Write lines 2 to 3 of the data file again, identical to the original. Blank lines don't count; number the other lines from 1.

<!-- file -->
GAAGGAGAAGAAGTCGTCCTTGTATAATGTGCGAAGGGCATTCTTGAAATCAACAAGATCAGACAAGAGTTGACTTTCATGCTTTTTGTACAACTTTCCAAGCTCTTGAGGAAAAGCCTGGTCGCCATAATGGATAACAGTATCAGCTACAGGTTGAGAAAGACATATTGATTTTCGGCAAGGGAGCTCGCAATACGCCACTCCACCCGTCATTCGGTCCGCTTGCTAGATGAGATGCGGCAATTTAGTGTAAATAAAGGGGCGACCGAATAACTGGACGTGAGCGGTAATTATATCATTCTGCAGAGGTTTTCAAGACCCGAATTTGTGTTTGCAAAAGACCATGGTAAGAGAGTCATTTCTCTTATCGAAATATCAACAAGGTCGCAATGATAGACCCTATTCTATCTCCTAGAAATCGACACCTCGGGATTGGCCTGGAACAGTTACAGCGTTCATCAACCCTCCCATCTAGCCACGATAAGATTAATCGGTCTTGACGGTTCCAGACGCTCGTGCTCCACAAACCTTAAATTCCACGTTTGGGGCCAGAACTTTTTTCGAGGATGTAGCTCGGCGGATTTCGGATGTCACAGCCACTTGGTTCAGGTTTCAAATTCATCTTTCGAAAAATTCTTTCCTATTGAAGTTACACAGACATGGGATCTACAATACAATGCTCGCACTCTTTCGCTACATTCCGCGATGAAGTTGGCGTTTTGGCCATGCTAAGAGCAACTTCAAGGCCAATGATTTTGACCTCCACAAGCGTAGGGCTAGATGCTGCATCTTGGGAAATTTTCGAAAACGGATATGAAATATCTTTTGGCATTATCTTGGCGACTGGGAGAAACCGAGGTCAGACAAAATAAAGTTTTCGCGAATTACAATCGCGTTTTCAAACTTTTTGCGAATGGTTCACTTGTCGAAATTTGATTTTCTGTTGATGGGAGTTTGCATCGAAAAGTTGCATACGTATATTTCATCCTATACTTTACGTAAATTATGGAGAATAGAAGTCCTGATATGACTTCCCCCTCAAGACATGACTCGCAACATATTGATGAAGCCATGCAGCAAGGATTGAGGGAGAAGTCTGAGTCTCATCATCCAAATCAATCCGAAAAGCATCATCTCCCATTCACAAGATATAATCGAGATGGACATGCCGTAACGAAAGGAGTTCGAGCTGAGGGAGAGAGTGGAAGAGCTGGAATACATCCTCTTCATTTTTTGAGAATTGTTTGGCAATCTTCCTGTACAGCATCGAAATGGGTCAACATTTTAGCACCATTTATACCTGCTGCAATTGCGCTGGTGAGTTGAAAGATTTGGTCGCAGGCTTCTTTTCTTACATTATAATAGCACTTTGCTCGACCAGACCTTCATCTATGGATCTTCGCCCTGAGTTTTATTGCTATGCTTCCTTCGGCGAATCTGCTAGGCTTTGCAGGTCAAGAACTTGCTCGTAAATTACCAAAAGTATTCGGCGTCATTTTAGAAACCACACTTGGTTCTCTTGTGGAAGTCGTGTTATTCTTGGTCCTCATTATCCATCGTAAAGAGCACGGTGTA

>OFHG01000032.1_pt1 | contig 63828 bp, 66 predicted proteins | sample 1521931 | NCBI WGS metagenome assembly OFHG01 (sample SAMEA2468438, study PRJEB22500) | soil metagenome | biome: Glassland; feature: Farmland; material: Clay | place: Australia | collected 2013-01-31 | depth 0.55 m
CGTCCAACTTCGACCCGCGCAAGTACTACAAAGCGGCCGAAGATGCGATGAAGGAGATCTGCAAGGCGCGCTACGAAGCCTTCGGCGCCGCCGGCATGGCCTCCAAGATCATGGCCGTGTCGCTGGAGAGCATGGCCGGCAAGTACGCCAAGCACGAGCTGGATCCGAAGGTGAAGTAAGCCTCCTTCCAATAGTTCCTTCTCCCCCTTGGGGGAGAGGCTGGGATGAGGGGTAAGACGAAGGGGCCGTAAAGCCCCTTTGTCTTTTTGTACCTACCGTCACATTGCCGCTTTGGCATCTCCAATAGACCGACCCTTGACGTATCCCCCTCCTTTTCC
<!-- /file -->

>OFHG01000032.1_pt1 | contig 63828 bp, 66 predicted proteins | sample 1521931 | NCBI WGS metagenome assembly OFHG01 (sample SAMEA2468438, study PRJEB22500) | soil metagenome | biome: Glassland; feature: Farmland; material: Clay | place: Australia | collected 2013-01-31 | depth 0.55 m
CGTCCAACTTCGACCCGCGCAAGTACTACAAAGCGGCCGAAGATGCGATGAAGGAGATCTGCAAGGCGCGCTACGAAGCCTTCGGCGCCGCCGGCATGGCCTCCAAGATCATGGCCGTGTCGCTGGAGAGCATGGCCGGCAAGTACGCCAAGCACGAGCTGGATCCGAAGGTGAAGTAAGCCTCCTTCCAATAGTTCCTTCTCCCCCTTGGGGGAGAGGCTGGGATGAGGGGTAAGACGAAGGGGCCGTAAAGCCCCTTTGTCTTTTTGTACCTACCGTCACATTGCCGCTTTGGCATCTCCAATAGACCGACCCTTGACGTATCCCCCTCCTTTTCC